Here is a photo of the back of my car with the existing 4 rear batteries, and the back seat removed.


You can see right in front of the batteries is a structural cross member that I am sure I would want the battery box to mount to.

It's been some time since I removed that gas tank on this car, but I would think that the bolt holes to attach the gas tank could be reused as attachment points for batteries as well. (Not all by themselves of course!)

Any hints or tips on building a box down into the car? Please let me know!

Thanks,

-Ben
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Old 02-11-2009, 11:17 AM
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Default Re: Ben Nelson's Electro-Metro

Quote:
Originally Posted by BenNelson View Post
Does anyone have suggestions for me about the best way to build battery boxes sunk into the frame?
I am *almost* done with a 1997 suzuki swift (geo metro). I sunk a rack under the rear seat... There is room for 6. I am using us8vgchcx, which may be slightly different size than your batteries. You have to be careful of the brake lines when cutting. You don't need plasma... just start the cuts by plunging a 4" angle grinder at the corners, and use a sawzall with metal blade.

I have a ton of pix on my site www.envirokarma.org/ev for design ideas.... I used 1x1 steel angle rails, and lined with 1/4" polypro plastic.
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Old 02-11-2009, 11:34 AM
BenNelson BenNelson is offline
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Default Re: Ben Nelson's Electro-Metro

Thanks Dan,

Your web site is great!

That's exactly the kind of info I am looking for!!!

My 12V batteries are a little longer than yours, so I wouldn't be able to fit those two "turned" batteries in there.

Your photos help a lot. Looking at those makes me realize I will have to watch where the parking brake cables go too!
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Old 02-11-2009, 12:59 PM
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PatricioIN PatricioIN is offline
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Default Re: Ben Nelson's Electro-Metro

I did a very similar design but used a handheld jigsaw for most of the straight cutting.. the upper frame for my rear box has 2x2 angle iron outward to sit over rear frame rails and bolt down. I takes all the space between the rear frame rails side to side and from the suspension crossmember to the rear of trunk wall front to back. My back seat was too low to really use the space where the gas tank used to be (without losing my rear seating - then my daughter would have to ride in the trunk!)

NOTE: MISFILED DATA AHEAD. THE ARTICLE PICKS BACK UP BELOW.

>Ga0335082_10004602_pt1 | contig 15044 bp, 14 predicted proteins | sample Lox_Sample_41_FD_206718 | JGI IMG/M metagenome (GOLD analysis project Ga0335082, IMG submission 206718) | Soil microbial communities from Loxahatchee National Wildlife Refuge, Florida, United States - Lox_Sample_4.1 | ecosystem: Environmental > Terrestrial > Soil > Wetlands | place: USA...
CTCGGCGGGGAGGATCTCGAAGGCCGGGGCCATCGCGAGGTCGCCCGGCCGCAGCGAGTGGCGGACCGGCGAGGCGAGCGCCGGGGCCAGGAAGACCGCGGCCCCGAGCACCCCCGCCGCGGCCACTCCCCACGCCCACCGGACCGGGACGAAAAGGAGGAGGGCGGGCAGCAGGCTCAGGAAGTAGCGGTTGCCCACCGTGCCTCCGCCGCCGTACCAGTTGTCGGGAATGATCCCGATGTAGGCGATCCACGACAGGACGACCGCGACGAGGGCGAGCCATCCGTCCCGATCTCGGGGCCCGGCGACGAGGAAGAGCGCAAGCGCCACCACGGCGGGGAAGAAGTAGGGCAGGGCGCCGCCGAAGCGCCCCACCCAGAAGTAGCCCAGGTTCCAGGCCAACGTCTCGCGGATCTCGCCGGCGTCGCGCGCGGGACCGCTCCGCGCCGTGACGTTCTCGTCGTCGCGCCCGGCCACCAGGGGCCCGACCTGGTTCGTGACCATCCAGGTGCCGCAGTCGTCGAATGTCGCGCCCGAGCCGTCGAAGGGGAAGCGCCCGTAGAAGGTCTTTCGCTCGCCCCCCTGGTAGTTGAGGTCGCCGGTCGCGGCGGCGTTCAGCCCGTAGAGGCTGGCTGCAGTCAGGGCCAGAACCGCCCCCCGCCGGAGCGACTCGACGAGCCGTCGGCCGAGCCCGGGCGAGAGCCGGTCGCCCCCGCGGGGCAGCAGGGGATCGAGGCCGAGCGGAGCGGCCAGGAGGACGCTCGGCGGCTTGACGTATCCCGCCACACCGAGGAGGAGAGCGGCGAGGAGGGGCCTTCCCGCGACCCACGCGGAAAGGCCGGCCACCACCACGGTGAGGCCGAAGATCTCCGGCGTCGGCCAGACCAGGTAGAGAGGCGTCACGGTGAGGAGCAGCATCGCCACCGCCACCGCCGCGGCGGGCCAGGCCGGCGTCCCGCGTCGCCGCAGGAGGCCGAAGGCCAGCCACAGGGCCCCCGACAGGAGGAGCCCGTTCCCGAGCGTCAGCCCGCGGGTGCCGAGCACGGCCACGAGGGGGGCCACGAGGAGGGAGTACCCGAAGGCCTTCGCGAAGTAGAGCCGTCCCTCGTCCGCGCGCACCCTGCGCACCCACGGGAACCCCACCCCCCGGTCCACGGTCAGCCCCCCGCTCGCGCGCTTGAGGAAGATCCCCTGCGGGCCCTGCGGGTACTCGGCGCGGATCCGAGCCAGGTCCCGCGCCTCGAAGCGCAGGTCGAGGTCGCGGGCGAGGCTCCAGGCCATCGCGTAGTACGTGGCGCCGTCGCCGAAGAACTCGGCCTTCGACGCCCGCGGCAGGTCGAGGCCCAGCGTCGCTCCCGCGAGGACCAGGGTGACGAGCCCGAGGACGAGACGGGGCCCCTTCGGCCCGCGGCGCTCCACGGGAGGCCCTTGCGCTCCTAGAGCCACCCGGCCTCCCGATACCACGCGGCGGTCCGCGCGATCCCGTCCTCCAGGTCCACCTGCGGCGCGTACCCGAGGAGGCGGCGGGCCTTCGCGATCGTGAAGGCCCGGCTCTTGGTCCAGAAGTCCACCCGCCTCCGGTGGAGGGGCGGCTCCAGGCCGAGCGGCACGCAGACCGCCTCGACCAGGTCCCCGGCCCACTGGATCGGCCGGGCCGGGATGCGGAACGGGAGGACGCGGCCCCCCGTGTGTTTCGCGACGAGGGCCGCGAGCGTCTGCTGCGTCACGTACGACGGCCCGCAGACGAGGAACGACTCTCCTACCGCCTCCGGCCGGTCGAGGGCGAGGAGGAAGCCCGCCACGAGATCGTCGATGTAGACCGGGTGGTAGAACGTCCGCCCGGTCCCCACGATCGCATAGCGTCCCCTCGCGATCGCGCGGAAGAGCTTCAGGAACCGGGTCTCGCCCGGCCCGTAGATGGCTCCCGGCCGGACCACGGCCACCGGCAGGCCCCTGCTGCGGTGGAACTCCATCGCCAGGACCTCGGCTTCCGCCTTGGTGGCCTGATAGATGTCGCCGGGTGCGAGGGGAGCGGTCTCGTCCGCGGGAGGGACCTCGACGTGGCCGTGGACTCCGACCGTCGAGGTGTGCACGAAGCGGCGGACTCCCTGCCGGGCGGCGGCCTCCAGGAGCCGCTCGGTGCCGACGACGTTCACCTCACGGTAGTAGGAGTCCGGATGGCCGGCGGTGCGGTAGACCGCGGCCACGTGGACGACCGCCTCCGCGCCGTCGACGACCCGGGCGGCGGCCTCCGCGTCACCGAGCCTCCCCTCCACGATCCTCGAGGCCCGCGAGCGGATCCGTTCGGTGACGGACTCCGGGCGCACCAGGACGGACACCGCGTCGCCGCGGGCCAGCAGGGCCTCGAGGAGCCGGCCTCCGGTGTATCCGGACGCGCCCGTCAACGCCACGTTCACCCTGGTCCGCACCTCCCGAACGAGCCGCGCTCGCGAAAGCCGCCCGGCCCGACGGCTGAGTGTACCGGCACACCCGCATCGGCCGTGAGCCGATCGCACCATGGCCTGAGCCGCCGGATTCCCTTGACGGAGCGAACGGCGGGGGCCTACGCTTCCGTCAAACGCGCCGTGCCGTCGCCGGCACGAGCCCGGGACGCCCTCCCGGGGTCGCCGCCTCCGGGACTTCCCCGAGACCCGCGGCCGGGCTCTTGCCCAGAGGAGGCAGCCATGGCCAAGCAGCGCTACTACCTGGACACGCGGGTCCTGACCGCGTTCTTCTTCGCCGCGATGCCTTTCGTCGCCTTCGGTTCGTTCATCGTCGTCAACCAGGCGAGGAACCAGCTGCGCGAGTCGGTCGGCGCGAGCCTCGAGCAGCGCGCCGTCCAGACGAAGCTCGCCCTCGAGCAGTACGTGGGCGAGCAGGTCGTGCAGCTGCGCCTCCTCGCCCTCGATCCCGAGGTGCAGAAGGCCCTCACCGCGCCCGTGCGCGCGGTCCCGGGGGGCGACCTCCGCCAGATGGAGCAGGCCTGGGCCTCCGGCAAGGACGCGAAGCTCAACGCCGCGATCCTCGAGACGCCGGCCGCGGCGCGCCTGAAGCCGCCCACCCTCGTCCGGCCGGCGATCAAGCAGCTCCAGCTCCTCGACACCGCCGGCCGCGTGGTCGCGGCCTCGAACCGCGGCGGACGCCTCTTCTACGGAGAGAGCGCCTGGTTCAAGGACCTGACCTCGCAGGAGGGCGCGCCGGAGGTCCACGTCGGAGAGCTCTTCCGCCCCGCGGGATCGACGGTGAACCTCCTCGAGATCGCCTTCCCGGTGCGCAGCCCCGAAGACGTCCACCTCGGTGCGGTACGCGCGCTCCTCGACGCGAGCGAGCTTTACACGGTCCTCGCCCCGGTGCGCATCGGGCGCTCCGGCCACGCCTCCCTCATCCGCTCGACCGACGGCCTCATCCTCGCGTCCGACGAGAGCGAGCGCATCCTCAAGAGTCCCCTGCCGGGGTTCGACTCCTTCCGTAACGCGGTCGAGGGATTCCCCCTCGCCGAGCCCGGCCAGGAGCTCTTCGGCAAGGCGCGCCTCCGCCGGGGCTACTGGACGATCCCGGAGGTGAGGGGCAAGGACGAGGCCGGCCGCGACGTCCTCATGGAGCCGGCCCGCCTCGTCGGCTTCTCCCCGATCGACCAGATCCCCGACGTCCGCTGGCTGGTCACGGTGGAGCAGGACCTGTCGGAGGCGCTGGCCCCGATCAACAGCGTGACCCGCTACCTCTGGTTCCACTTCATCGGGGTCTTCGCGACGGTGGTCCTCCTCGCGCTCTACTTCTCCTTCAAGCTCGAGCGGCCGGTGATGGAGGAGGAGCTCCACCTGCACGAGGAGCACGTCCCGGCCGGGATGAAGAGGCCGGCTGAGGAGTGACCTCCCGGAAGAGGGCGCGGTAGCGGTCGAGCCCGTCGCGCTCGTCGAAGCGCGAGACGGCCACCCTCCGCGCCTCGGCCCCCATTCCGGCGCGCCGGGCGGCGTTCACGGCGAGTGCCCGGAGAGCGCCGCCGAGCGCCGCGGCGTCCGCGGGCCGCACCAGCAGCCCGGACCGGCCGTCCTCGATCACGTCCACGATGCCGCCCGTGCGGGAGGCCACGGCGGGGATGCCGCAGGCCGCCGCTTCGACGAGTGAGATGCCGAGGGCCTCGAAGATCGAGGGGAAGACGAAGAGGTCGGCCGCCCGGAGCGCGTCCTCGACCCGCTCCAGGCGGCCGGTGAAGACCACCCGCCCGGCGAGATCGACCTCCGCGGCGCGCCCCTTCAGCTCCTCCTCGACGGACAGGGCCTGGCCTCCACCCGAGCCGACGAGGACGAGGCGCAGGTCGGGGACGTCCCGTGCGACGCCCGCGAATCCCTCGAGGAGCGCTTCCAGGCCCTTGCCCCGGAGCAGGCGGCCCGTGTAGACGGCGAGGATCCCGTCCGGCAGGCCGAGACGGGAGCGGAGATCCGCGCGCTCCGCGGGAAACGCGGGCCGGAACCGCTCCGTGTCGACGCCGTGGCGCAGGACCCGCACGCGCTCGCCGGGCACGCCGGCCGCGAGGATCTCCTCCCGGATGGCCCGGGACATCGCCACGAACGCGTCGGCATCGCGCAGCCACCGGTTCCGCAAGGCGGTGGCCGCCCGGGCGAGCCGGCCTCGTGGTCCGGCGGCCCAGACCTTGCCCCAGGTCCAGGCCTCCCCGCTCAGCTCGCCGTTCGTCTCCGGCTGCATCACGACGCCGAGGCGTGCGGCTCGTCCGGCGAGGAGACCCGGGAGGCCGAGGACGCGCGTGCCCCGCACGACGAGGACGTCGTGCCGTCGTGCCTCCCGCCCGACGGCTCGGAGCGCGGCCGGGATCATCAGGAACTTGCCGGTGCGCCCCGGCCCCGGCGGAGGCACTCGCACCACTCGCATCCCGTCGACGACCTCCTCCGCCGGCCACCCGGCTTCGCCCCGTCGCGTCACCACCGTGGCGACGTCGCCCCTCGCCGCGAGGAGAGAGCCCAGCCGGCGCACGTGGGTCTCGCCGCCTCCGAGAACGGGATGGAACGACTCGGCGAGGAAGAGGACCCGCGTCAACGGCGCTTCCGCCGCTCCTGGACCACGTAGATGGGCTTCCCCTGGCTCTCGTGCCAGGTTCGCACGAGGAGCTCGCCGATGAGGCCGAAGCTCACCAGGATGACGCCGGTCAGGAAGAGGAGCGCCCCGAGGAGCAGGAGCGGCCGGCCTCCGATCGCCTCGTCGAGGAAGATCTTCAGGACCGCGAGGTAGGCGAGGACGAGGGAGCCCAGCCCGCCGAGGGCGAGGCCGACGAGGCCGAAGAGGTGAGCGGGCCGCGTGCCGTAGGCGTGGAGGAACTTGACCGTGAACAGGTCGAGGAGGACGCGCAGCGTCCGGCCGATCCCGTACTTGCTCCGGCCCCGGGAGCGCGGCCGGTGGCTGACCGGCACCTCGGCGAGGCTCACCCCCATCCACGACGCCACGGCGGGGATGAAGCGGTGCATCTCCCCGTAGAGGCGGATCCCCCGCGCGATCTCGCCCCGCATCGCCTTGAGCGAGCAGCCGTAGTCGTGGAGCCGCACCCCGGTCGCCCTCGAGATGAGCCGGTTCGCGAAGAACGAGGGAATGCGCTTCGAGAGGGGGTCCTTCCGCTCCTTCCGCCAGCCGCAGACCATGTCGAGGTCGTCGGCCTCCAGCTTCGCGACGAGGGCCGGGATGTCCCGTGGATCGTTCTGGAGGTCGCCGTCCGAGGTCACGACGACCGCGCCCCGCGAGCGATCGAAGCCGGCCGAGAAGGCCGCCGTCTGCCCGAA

I used aluminum for the rear box and a treated plywood box for rigidity.
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Old 02-11-2009, 02:00 PM
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Default Re: Ben Nelson's Electro-Metro

Quote:
Originally Posted by BenNelson View Post
My 12V batteries are a little longer than yours, so I wouldn't be able to fit those two "turned" batteries in there.
I think you can.... There are a couple more inches I COULD have gone wider on the rear-most ones (but not the front 4). It is a very close fit between the seat lip, and the rear wheel suspension with my batteries....

I think that is the orientation used for the pre-fab battery tray sold by the guys at CanEV.com . I would have considered pre-fab except for the expense and that my 8v batteries are considerably taller than 12v batteries and I wanted to retain headroom for the rear seat.

In my case I made the top of the rack level with the seat lip, and still have about 6.5" clearance between the bottom and the ground.
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Old 02-11-2009, 02:56 PM
BenNelson BenNelson is offline
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Default Re: Ben Nelson's Electro-Metro

Here's a video of what I have been up to the last couple days.

http://www.youtube.com/watch?v=ayDbefcj9SY